RELIGION

New Presiding Episcopal Bishop Envisions A World Transformed By God's Love

Bishop Michael Curry is the first African-American to lead the denomination.
Bishop Michael Curry preaches at the 78th General Convention of the Episcopal Church in July 2015.
Bishop Michael Curry preaches at the 78th General Convention of the Episcopal Church in July 2015.

(RNS) Episcopal Bishop Michael Curry, the son of an Episcopal priest and grandson of a Baptist preacher, will be installed as presiding bishop of the Episcopal Church on Sunday (Nov. 1) at Washington National Cathedral. Curry, 62, has been the leader of the Diocese of North Carolina for 15 years. He spoke with Religion News Service about being the first African-American to lead the denomination and his plans to focus on evangelism and inclusion.

The interview has been edited for length and clarity.

Q: Members of the Union of Black Episcopalians are calling your election their “Obama moment” and others have compared you to Pope Francis. How are you dealing with those comparisons?

A: I hope the pope and the president aren’t too embarrassed by the comparison. I think what is going on for all of us is a deep hope that we as the Episcopal Church can make an impact in the world in some significant way, even more than we have, so that the world we all live in can be a different place. I think the election of President Obama and, frankly, the elevation of a pope like Pope Francis are signs that the world doesn’t have to be the way it is, that it can actually change and that our faith can help to lead us to be a part of that change.

Q: What do you see as your primary tasks ahead?

A: I think first to inspire and encourage the church and all of us as part of the church to embrace our vocation as part of the Jesus movement in the world. If 2 million Episcopalians are going out and functioning in this world as people who are actually following the teachings of Jesus and living in his spirit, in his way, they’re going to change some things.

Our General Convention when it gathered this summer really did lift up two critical priorities. One was for us as the Episcopal Church to really embrace evangelism and the sharing of the good news of God’s incredible, reconciling love that we know in Jesus, and that’s a positive evangelism, that’s a gracious evangelism, that’s a generous evangelism, that’s evangelism with a smiling face that’s a real smile.

Q: What was the second priority at the General Convention?

A: The second was to embrace serious work of racial reconciliation, which is the beginning of the work of reconciliation between human beings across all the divides. That work is the work of finding ways for people to come together to really create and be what Dr. (Martin Luther) King called the “beloved community.” That’s not just some utopian ideal. That, frankly, is the difference between life and death for the world. The choice is ours: chaos or community.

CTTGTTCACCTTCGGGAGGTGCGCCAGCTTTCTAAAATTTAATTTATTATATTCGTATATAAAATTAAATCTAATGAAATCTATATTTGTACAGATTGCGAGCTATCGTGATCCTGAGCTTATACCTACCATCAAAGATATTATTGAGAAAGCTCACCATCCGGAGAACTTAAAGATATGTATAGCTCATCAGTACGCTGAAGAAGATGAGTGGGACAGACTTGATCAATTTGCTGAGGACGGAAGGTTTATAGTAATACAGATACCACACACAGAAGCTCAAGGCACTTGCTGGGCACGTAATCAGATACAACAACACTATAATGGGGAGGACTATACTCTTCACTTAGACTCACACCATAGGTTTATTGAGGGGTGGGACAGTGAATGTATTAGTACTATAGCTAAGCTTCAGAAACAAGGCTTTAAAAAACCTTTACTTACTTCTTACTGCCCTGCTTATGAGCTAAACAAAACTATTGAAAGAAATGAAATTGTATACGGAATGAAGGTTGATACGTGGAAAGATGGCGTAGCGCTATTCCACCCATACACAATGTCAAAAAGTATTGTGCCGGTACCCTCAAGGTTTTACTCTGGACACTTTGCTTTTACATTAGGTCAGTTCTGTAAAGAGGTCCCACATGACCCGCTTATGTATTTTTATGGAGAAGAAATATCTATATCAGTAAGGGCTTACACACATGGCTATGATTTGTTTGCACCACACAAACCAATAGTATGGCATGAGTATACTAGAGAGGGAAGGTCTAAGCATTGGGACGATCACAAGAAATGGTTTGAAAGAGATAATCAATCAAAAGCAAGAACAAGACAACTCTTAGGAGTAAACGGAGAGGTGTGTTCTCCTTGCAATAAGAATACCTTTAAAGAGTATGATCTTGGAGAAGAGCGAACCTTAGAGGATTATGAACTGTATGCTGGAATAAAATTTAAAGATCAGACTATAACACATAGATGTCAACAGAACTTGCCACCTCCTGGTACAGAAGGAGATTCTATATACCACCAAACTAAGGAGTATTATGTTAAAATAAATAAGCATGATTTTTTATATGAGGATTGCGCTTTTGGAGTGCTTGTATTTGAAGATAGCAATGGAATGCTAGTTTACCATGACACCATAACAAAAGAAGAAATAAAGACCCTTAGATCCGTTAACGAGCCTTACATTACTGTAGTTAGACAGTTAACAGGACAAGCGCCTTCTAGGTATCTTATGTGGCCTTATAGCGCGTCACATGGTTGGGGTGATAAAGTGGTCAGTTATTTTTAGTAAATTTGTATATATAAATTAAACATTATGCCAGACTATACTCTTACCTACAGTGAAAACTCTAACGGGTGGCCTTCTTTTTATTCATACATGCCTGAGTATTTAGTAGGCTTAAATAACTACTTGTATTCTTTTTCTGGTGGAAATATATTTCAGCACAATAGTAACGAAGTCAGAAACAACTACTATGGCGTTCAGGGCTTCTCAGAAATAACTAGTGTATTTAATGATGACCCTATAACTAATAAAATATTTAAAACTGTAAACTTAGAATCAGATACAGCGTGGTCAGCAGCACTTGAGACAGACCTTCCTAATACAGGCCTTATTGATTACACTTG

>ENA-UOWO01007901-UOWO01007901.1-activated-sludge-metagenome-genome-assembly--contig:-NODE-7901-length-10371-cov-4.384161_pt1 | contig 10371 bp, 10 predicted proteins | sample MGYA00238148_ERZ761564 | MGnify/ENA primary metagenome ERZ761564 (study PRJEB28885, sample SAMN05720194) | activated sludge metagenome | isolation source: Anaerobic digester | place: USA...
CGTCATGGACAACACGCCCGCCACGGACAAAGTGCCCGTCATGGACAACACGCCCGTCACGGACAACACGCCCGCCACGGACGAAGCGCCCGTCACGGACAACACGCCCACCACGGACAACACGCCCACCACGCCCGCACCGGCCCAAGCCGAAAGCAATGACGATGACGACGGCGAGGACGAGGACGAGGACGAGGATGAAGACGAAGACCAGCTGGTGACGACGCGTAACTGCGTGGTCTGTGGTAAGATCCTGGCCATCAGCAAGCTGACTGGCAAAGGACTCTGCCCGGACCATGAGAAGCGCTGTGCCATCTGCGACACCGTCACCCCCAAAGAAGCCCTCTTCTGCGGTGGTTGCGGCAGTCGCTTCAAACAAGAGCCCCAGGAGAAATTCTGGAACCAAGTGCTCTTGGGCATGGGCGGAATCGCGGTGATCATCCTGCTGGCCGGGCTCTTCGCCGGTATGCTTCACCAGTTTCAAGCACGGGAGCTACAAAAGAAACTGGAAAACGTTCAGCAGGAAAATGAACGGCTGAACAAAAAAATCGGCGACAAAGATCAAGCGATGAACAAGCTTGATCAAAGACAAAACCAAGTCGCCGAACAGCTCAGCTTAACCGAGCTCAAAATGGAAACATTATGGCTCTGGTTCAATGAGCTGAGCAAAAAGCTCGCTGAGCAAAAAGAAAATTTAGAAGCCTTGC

Q: In what ways do you see yourself continuing the work of your predecessor, Presiding Bishop Katharine Jefferts Schori?

A: She has led this church and has led us as bishops in ways that are genuinely collaborative but also in ways that have called us to the kind of spiritual maturity where we can be honest with each other, where we can engage our differences and where we can work toward solutions and resolutions that actually can work for us all.

I would hope to continue that good work and kind of build on what she has done.

Q: How will you be different from her?

A: Our diet. I’m a carnivore. She’s not. She’s very, very good about her diet. I eat anything.

Q: You emphasize that both evangelism and social justice are really important. Is there any way to say which one is more important to you?

A: No, because the same Jesus who said “go make disciples of all nations” is the same Jesus who said “as you did it to the least of these who are my brothers and sisters you have done it to me.” They’re all part of the same package. Matthew 25 and 28 are both in the same Gospel.

Q: You are known for your preaching that includes elements of the style of the black church. How does that fit in the Episcopal Church, which people might think of as being kind of staid?

A: The Episcopal Church, which is part of the Anglican world, this is the same church that gave the world Desmond Tutu, and so we’re quite a diverse group.

I think one of the beautiful things about our church — and that I hope will be more true — is that it really is in fact a church of many voices. And all those voices come together around that shared vision of a world transformed by the love of God.

Q: You have been supportive of LGBT rights and same-sex marriage. How will you reach those in your denomination and the worldwide Anglican Communion who differ from you about these issues?

A: As a bishop here in North Carolina, I have worked hard to make sure that in this church there is, as the old slaves used to say, “plenty good room, plenty good room in my Father’s kingdom.” And there will always be room and not just room — a real place for all of us. As presiding bishop I’ll continue to do the same thing. I will continue to reach out in faith and goodwill.

I really do believe that when Jesus said “go make disciples of all nations,” “all” really meant all. That means traditionalists and progressives.

Q: Do you foresee any possibility of winning back any of the U.S. churches that have split off from the Episcopal Church, especially over this issue of LGBT rights?

A: I wouldn’t say “winning back” would be a way to phrase it. I think in the great scheme of the love of God we can’t even dream of what is possible. I’m willing to plant myself on the side of the love of God and my experience in life is that when you do that, you‘re trusting in God to find a way that you might not even be able to envision.

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